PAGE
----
Much has been written about the importance of networking, but it’s so important that we think it bears revisiting, customized for entrepreneurs in the life sciences sector. In San Francisco or Boston, startups or new offices of non-local companies struggle to stand out among a crowd of many; while in midcountry regions like Minnesota, we find that there is an opposite challenge – life science companies may feel as isolated as though they’d been plopped in the middle of the great North Woods. The solution in both cases, of course, is to find effective opportunities to make yourself seen and heard. Here are some rules of engagement that we think will take you far.
Nothing, but nothing can replace the power of face-to-face networking.
Therefore, our first recommendation is DO think local. For example, if you’re new to the San Francisco Bay area, Audrey Erbes’s website is a great place to get the lowdown on the week’s seminars and other networking opportunities, which in turn provide an entrée into a wide array of specialized groups and forums for targeted networking. Local non-profit organizations can be of great assistance in helping you make local connections.
Minnesota’s LifeScience Alley is the largest state-based life sciences trade association in the U.S., and helps foster industry connections through a variety of events. The Association’s membership employs approximately 250,000 Minnesotans, and its reach extends throughout the Midwest and Canada. Any impression that you’re an isolated biotech company in Minnesota is quickly dispelled when you attend LSA’s annual conference, which is large enough to fill a convention hall at the Minneapolis Civic Center. Sirid Kellermann, President of 4th & Aspen Life Sciences Consulting, attests to the effectiveness of LSA’s events: “I’ve attended their annual conference as well as more intimate, targeted gatherings. In six months and three events, I found two high-value clients.” Frank Jaskulke, LifeScience Alley’s Director of Membership, says, “Unlike the medical device industry in Minnesota, when someone in the biotech community needs to find a resource they need to work harder to find it locally. That makes it even more important to take advantage of networking events, conferences and other gatherings.”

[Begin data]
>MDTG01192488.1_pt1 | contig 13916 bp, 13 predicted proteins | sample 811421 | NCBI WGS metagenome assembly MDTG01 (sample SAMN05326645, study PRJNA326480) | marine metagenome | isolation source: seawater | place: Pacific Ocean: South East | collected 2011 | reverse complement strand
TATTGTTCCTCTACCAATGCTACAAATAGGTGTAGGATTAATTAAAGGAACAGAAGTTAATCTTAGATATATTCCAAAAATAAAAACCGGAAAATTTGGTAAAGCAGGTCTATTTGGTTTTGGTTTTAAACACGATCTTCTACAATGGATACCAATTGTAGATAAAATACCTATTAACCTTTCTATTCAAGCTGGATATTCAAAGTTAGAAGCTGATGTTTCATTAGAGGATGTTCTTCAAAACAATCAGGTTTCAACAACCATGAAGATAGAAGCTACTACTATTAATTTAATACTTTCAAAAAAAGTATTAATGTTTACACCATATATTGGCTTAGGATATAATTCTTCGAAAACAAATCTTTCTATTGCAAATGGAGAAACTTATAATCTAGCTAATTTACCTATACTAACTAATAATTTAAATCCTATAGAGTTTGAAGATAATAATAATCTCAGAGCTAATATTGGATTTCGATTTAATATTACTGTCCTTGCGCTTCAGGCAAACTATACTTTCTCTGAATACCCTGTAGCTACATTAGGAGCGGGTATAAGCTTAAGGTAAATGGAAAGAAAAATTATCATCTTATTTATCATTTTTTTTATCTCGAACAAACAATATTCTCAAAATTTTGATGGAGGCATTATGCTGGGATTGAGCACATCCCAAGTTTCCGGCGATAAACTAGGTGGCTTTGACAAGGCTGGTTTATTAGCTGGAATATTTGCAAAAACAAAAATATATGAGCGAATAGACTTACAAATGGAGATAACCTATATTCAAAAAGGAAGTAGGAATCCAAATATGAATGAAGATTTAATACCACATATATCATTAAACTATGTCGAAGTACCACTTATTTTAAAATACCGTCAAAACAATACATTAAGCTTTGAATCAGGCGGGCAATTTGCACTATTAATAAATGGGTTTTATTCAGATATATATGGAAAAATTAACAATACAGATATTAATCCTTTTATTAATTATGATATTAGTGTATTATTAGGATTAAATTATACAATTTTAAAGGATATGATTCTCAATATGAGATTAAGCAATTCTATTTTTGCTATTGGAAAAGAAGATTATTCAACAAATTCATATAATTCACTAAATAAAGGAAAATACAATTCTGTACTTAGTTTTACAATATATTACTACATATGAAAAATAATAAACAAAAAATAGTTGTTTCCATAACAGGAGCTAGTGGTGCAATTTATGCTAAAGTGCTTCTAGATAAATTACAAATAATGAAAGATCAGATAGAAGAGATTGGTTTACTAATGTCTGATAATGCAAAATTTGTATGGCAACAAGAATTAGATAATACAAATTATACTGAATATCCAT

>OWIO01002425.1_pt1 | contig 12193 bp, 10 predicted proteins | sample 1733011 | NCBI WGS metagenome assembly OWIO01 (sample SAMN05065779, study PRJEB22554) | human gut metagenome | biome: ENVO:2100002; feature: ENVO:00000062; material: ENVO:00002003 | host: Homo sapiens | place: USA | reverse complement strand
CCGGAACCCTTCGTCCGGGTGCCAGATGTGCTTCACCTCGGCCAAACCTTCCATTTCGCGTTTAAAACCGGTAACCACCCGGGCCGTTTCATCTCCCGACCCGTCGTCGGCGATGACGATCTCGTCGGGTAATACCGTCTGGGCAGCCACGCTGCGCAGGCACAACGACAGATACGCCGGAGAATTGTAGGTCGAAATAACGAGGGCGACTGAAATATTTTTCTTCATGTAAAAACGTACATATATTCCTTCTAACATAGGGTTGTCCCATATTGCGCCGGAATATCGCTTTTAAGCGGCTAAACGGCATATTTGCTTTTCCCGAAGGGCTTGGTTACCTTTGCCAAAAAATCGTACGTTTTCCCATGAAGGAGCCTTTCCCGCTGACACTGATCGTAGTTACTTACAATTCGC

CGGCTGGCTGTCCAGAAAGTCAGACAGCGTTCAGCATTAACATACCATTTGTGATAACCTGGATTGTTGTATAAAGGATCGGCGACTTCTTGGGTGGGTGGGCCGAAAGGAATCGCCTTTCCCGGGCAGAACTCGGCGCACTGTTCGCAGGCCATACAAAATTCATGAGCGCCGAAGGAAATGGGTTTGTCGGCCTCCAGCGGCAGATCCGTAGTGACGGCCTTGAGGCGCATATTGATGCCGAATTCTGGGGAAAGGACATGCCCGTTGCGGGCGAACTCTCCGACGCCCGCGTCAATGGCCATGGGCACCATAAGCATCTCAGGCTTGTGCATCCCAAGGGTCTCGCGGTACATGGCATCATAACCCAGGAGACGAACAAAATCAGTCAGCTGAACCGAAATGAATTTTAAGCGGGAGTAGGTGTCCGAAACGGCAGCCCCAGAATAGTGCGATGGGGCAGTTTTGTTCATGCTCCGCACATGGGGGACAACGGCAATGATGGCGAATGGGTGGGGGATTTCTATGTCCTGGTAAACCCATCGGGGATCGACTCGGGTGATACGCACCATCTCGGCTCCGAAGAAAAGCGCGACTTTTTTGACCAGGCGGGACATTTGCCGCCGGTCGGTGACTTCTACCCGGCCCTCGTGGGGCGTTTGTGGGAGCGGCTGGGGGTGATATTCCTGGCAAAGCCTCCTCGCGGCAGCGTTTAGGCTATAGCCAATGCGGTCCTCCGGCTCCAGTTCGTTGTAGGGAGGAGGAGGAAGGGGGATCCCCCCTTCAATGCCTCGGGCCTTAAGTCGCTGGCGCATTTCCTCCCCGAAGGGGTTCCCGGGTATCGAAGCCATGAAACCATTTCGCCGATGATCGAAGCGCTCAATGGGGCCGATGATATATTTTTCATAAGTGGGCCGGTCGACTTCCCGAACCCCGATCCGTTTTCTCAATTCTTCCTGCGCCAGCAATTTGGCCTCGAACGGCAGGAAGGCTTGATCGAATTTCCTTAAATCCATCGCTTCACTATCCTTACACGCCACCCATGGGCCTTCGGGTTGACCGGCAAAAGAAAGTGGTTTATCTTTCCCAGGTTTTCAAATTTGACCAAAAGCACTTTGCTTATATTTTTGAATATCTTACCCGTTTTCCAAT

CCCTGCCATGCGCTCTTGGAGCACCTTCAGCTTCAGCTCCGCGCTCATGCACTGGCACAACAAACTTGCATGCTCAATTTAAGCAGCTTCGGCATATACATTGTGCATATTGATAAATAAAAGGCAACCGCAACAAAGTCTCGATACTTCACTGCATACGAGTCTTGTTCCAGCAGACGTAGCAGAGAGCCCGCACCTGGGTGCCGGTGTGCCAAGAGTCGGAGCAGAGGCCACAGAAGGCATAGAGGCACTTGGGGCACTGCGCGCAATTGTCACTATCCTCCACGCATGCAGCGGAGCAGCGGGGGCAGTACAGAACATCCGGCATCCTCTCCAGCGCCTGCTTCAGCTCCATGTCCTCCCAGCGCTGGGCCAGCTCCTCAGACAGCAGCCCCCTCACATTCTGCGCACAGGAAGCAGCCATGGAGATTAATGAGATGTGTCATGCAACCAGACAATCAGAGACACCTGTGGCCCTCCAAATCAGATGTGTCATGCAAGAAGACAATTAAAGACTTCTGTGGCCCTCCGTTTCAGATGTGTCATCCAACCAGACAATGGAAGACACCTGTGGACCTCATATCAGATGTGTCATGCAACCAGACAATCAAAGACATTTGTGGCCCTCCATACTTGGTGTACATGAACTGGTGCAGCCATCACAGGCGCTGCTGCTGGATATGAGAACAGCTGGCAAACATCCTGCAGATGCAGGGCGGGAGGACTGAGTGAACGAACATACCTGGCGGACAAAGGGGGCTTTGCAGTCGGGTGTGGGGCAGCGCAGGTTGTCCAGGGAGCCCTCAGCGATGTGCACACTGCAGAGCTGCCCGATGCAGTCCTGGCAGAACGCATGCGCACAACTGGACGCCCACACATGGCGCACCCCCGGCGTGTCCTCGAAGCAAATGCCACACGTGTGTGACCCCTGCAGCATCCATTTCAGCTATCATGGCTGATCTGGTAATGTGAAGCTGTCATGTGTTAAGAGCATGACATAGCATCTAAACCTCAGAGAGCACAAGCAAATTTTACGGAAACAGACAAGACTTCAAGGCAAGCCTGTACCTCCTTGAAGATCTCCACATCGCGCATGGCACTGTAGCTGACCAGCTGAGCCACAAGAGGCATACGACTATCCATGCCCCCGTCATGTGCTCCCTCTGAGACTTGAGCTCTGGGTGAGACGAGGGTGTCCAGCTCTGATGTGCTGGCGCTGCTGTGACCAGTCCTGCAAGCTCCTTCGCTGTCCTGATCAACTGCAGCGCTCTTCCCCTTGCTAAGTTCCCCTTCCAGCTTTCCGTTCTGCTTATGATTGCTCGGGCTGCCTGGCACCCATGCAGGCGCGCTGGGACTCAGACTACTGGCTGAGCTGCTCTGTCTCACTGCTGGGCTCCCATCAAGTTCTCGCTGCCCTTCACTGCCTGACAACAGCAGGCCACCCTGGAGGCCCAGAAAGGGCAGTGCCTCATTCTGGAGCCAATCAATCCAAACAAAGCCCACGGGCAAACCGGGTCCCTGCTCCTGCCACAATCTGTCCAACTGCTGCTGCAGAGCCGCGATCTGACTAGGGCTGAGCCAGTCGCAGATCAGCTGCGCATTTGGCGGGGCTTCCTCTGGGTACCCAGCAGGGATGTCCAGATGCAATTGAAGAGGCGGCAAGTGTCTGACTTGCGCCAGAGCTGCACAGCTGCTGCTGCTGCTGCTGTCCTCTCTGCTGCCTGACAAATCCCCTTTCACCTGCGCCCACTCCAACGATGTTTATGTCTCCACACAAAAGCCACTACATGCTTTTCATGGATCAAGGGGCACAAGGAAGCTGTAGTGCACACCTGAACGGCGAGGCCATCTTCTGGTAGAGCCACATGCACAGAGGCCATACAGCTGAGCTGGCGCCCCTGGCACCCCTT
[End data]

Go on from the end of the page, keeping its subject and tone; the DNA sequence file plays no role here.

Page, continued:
In the biopharma hub of Boston and Cambridge there are unlimited options for networking events and engaging in industry activities. Find a few points of reference to prioritize your activities that will reach the people important to your professional focus, and expand from there. Try starting with MassBio, MassMedic, Xconomy, and Biotech Tuesdays. If you are focused on the start-up and entrepreneurial space, get involved with technology commercialization functions at local research institutions, incubators and start-up organizations such as MassChallenge. We have found the community in Boston to be exceptionally generous in sharing their time, knowledge and networks.
To enhance your long-term networking success, Frank Jaskulke suggests people “DO make an extra effort to share their connections and pay it forward. Having a cup of coffee or a phone conversation with someone provides interesting conversation and a new relationship that six months down the road could be the difference between success and failure.” Laurie A. Halloran, President & CEO of Halloran Consulting Group in Boston, MA, recommends that “once you establish a dialogue, DON’T schedule a meeting without confirming that the time and place is convenient for the other person. And if you ask them for an informational networking lunch, DO attempt to pick up the tab.”